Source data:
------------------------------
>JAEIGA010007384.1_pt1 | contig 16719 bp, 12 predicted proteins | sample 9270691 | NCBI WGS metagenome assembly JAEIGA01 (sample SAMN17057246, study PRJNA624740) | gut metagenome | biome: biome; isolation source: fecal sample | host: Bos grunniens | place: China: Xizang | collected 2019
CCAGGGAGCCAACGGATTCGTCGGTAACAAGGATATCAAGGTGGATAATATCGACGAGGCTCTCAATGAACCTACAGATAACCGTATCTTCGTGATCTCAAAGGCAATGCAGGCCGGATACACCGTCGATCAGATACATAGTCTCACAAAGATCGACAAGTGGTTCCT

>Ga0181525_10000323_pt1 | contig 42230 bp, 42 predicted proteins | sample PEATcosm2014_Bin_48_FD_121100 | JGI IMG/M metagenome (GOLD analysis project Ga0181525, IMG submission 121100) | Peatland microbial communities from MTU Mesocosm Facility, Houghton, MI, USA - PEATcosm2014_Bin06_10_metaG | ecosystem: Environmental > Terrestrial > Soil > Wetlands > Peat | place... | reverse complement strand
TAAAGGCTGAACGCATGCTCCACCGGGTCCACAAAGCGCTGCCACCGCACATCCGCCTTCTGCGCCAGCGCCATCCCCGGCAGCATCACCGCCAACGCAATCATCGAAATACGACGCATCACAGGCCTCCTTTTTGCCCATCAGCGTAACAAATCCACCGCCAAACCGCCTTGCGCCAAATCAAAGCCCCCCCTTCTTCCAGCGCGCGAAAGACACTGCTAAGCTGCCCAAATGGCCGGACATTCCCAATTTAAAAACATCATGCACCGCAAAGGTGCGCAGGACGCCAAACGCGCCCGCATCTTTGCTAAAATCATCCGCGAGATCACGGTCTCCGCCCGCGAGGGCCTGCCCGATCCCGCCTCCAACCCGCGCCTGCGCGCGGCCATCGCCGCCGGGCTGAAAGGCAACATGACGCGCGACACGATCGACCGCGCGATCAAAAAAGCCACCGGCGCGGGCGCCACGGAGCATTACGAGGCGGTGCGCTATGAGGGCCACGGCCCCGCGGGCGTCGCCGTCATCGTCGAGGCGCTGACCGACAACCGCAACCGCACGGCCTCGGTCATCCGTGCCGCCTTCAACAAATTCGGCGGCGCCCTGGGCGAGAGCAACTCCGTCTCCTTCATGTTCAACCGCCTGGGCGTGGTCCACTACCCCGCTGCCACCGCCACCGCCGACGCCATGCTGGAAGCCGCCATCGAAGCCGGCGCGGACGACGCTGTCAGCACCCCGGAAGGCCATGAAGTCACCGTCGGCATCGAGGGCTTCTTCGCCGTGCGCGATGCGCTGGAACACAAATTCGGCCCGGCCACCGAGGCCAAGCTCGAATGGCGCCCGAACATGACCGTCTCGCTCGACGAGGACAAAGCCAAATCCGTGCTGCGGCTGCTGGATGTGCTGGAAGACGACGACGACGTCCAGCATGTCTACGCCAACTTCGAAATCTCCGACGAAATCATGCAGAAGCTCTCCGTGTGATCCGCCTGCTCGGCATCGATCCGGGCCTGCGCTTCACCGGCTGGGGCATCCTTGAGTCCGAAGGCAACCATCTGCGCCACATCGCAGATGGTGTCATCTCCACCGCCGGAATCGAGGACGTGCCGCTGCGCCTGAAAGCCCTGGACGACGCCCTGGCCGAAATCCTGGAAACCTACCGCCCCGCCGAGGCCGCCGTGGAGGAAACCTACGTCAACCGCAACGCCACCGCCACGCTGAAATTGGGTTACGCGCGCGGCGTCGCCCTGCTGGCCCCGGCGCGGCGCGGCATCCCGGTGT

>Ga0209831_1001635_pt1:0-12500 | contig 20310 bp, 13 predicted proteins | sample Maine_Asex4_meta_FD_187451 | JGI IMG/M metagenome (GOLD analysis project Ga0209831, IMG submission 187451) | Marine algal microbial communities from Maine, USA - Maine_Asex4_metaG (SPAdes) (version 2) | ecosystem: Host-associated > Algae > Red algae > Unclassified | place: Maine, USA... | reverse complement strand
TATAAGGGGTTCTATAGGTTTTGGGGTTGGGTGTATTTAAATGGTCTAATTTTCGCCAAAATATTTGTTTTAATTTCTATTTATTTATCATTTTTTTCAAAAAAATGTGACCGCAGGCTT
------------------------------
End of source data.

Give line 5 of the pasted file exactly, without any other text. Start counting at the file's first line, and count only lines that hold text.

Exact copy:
>Ga0209831_1001635_pt1:0-12500 | contig 20310 bp, 13 predicted proteins | sample Maine_Asex4_meta_FD_187451 | JGI IMG/M metagenome (GOLD analysis project Ga0209831, IMG submission 187451) | Marine algal microbial communities from Maine, USA - Maine_Asex4_metaG (SPAdes) (version 2) | ecosystem: Host-associated > Algae > Red algae > Unclassified | place: Maine, USA... | reverse complement strand